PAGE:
In trying to fix such discrimination, realizing that it makes a mockery of the “the covenant of blood,” as relations between the Jewish state and the Druze are commonly referred to, the Israeli government is differentiating between minority and minority, and the level of inequality each faces. Partial exemption of the Druze from the new undemocratic law does not make it any better, and in some respects it adds insult to injury. On the one hand the Druze people of Israel remain unequal within their own country even if some additional legislation rescinds certain aspects of the adverse impact of the Nation-State Law. However, by that it makes the equality(ish) of minority citizens conditional on their readiness to sacrifice their lives for the country’s security. It sets a criterion of blood for a citizen with full rights. This is a reminder of some of the darkest regimes of the past. Equality for the Druze and Circassian people should be observed not because they serve in the security services, and not because they might even agree with Zionist dogma, but because they are citizens of Israel. This is the essence of a democracy.
And this should be the case for every citizen. Only laws that are applied equally and regardless of religion, ethnicity, gender or political affiliation should prevail in a country that claims to be a democracy. Equality before the law is not a reward, but a basic right. There are many ways to reward those who serve in the security services, as is the case in many other countries. It can be done through free education, cheaper mortgages or favorable pension benefits, for instance, but those are incentives, in recognition of the importance or risk of the job; they do not affect the legal status of those who receive them. Palestinian Israelis are not required by law to undertake military service, so it is not an excuse to discriminate against them. Jewish religious women, and many ultra-Orthodox men, are exempt from military service, but the new law does not remove their citizenship rights.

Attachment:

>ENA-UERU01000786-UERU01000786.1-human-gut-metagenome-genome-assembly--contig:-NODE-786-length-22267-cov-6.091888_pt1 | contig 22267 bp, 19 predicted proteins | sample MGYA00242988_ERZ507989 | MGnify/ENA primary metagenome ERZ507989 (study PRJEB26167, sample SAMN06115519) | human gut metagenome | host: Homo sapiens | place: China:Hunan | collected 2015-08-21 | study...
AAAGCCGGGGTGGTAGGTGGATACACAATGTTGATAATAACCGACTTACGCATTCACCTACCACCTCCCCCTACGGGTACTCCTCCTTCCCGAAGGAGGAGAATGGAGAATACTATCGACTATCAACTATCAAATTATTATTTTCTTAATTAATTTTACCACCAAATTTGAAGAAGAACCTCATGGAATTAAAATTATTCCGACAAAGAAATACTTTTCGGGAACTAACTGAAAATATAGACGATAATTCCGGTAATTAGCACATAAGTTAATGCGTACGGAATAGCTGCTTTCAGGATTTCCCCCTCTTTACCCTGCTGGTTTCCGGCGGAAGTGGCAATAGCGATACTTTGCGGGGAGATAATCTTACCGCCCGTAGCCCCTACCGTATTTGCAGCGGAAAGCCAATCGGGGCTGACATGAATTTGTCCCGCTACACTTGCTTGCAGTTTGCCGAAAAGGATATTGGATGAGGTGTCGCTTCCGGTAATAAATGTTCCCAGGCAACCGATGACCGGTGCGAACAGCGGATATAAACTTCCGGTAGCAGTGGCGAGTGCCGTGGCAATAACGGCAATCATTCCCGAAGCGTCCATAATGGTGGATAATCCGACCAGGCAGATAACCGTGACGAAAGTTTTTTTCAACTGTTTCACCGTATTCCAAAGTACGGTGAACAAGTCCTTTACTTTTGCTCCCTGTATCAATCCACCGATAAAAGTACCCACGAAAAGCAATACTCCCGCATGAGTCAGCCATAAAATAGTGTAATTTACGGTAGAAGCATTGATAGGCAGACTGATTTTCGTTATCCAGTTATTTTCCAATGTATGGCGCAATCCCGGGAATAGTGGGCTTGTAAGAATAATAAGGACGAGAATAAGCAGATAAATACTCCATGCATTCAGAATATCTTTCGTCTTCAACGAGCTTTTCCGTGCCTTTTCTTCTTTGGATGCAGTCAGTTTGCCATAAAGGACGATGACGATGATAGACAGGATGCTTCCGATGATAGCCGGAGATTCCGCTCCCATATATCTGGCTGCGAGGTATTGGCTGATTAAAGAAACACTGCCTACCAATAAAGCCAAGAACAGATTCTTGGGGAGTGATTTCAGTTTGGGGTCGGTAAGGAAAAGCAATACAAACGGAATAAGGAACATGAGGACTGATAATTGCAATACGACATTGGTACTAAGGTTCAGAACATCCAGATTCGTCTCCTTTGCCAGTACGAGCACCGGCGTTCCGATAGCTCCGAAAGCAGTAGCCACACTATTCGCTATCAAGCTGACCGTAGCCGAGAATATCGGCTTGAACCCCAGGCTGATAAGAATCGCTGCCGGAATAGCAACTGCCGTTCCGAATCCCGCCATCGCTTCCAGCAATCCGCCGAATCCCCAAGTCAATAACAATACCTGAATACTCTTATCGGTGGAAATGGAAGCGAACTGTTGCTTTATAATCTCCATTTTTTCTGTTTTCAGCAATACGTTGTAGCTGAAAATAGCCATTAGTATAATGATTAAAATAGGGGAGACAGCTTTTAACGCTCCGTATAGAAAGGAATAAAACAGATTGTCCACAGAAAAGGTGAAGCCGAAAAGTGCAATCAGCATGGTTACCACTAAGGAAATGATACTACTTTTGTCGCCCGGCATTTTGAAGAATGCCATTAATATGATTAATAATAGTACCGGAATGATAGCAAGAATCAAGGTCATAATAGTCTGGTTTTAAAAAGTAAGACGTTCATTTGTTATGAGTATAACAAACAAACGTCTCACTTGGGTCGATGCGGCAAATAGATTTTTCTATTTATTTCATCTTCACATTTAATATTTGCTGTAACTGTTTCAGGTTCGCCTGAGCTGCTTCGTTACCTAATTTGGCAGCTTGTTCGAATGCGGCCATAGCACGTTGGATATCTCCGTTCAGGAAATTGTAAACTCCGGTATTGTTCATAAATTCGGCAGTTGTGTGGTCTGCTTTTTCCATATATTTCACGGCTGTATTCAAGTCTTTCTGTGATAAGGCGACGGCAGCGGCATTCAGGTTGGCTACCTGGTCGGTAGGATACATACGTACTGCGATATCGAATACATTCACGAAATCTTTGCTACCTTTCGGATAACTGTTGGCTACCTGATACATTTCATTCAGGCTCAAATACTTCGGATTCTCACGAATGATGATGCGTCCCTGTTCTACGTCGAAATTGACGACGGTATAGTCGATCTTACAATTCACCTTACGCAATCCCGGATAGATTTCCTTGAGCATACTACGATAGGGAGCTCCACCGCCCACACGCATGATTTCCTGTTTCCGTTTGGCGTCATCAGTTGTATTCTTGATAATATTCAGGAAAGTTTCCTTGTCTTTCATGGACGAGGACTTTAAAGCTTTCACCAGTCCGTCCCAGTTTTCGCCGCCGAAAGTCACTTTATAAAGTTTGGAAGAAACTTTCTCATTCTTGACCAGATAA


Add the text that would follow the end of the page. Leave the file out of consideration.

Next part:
Because the Druze have every right to feel betrayed and insulted, their best remedy is not to accept special minority status compared to that of other minorities, but to add their voice to an unequivocal demand for the complete and immediate abolition of this law, and equality for all.

  • Yossi Mekelberg is professor of international relations at Regent’s University London, where he is head of the International Relations and Social Sciences Program. He is also an associate fellow of the MENA Program at Chatham House. He is a regular contributor to the international written and electronic media. Twitter: @YMekelberg
Disclaimer: Views expressed by writers in this section are their own and do not necessarily reflect Arab News' point-of-view